Rising Australian divorce rates are forcing more and more marrying couples to address an oft avoided question – do I need a pre-nuptial agreement? For some, the answer will be a straight no – after all, there’s nothing like a binding financial agreement (the official name for a pre-nup) to kill the romance. But with the increasing incidence of relationship breakdowns, more and more couples are approaching the issue rationally and considering and signing such agreements.
Legal changes to binding financial agreements (BFA) in 2009 made them enforceable by a court even if they contained minor mistakes. BFAs were also made available to a wider pool of couples, including de facto and same-sex couples. Married couples can also enter into a BFA while they are married, or use a BFA to divvy up their assets in the case of divorce.
So what makes a pre-nuptial agreement a sound financial decision for some, and not for others? If you’re wondering whether you need a BFA, here is a list of questions to ask yourself to gauge whether it is a wise option for you.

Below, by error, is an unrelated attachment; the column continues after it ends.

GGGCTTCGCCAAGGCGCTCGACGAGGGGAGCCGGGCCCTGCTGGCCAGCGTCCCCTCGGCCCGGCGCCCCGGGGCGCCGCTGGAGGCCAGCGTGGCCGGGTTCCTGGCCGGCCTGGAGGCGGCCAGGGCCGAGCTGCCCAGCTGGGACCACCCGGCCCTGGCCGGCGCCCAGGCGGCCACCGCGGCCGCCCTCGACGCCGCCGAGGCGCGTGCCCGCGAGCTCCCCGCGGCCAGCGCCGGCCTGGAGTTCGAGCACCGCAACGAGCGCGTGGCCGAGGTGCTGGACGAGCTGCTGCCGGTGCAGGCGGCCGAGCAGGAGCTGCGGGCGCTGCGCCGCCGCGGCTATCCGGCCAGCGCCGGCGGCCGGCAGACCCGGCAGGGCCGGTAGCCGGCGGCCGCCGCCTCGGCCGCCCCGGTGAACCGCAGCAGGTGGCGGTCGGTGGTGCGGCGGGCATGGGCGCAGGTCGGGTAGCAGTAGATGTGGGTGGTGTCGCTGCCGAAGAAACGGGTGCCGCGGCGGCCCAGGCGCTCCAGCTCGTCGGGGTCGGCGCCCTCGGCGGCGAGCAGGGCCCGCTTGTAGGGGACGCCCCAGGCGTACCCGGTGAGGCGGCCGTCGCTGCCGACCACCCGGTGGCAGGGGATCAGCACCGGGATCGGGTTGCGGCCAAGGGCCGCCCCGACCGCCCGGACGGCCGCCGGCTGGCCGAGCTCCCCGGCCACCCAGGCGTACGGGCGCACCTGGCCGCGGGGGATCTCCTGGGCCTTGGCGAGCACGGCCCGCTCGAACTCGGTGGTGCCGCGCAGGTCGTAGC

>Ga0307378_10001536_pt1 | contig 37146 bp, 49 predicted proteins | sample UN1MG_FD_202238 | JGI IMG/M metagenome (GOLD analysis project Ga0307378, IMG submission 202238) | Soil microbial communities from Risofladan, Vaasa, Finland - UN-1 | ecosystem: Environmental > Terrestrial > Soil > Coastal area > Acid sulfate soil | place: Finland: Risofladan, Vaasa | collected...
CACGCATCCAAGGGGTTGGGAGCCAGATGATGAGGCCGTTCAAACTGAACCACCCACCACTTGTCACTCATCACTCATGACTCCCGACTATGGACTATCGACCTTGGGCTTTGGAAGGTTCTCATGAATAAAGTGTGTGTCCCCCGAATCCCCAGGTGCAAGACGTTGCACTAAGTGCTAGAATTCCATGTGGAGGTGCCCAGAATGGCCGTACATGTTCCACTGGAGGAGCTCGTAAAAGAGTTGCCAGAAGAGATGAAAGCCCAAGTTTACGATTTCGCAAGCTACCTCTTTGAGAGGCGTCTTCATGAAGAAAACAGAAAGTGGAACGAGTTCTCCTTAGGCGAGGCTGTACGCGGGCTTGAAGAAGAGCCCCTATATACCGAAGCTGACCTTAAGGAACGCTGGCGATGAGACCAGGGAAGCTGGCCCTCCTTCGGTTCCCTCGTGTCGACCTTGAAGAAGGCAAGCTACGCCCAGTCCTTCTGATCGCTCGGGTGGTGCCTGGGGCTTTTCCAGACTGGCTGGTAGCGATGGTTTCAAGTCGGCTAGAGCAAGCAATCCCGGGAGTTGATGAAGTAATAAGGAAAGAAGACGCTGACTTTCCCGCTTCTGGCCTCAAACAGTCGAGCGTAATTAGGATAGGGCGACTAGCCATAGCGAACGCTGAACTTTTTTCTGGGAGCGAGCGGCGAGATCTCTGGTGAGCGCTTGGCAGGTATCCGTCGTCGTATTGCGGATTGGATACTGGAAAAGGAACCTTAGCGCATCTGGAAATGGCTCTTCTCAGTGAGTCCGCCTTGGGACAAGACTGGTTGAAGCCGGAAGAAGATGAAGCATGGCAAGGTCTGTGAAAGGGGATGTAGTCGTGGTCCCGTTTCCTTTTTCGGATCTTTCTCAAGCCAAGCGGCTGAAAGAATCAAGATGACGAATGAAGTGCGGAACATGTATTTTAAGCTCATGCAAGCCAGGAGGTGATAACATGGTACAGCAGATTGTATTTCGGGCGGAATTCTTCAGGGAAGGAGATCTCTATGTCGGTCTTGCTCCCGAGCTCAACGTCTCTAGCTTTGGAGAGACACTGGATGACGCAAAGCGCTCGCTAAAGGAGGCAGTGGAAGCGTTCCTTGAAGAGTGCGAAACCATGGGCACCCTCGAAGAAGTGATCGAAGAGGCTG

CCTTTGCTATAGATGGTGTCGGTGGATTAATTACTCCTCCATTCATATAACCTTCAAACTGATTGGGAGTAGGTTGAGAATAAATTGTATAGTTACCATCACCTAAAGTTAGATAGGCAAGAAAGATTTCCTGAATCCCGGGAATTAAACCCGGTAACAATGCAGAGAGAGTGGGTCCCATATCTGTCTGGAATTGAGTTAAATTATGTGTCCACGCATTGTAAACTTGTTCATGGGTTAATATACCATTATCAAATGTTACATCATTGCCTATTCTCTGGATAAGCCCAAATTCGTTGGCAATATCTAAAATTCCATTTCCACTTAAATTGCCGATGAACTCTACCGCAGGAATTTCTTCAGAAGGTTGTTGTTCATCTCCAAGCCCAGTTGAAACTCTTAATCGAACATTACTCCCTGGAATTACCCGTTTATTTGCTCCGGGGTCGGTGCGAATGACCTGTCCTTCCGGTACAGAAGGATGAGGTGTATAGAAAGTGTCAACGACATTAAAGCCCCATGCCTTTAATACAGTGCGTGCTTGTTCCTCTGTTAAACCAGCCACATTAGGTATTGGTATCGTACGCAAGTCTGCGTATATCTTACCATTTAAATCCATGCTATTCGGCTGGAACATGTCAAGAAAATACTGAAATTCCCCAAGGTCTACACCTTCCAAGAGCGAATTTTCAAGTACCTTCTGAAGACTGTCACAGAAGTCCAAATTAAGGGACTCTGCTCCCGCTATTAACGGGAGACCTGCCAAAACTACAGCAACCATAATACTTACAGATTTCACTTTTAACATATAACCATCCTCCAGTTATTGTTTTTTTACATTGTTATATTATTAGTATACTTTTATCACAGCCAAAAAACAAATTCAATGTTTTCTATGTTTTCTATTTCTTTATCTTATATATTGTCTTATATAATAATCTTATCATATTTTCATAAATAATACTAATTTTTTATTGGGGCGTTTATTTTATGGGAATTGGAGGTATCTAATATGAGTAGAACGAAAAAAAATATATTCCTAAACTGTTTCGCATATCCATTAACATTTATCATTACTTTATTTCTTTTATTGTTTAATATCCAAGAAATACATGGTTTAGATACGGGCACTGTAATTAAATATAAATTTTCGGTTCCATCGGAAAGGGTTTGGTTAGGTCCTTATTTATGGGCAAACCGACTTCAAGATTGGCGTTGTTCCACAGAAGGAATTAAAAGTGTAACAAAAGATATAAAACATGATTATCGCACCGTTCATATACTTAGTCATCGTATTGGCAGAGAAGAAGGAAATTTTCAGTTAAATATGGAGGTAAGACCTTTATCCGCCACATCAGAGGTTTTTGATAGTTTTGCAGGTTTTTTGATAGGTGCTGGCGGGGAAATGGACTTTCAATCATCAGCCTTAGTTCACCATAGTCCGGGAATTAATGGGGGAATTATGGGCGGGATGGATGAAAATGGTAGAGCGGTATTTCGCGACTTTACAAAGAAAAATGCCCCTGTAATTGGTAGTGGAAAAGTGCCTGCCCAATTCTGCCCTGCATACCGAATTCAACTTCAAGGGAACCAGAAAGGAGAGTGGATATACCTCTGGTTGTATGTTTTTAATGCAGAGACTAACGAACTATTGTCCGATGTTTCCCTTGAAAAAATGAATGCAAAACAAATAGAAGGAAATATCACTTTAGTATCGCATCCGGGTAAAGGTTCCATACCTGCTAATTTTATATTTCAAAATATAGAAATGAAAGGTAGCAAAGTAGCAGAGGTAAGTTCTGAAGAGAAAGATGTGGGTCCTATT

• Would you like the certainty of knowing how funds and assets will be divided should the marriage fail?
• Do you have children from a previous marriage, dependent parents or grandparents that you need to support, even if the marriage fails?
• Does one party have a sizable debt?
• Do you anticipate a significant inheritance?
• Do you own a successful business?
These questions help prompt consideration over whether there are circumstances or financial issues that warrant a BFA, or whether the security of your money is a concern to you.
For many, binding financial agreements are seen as a bad omen – a prediction that the marriage will fail even before it has begun. But when a BFA is thought through and a joint decision between two partners, it can be an astute financial decision. Divorce can be a costly affair, and a BFA can protect both parties from high divorce costs. It can also solve issues before they arise, should they arise.
While a prenuptial agreement may be disconcerting, make sure you consider whether arranging a binding financial agreement is the right decision for you and your partner.
Experienced family lawyers from www.wattsmccray.com. au can help you understand and prepare your prenuptial agreement .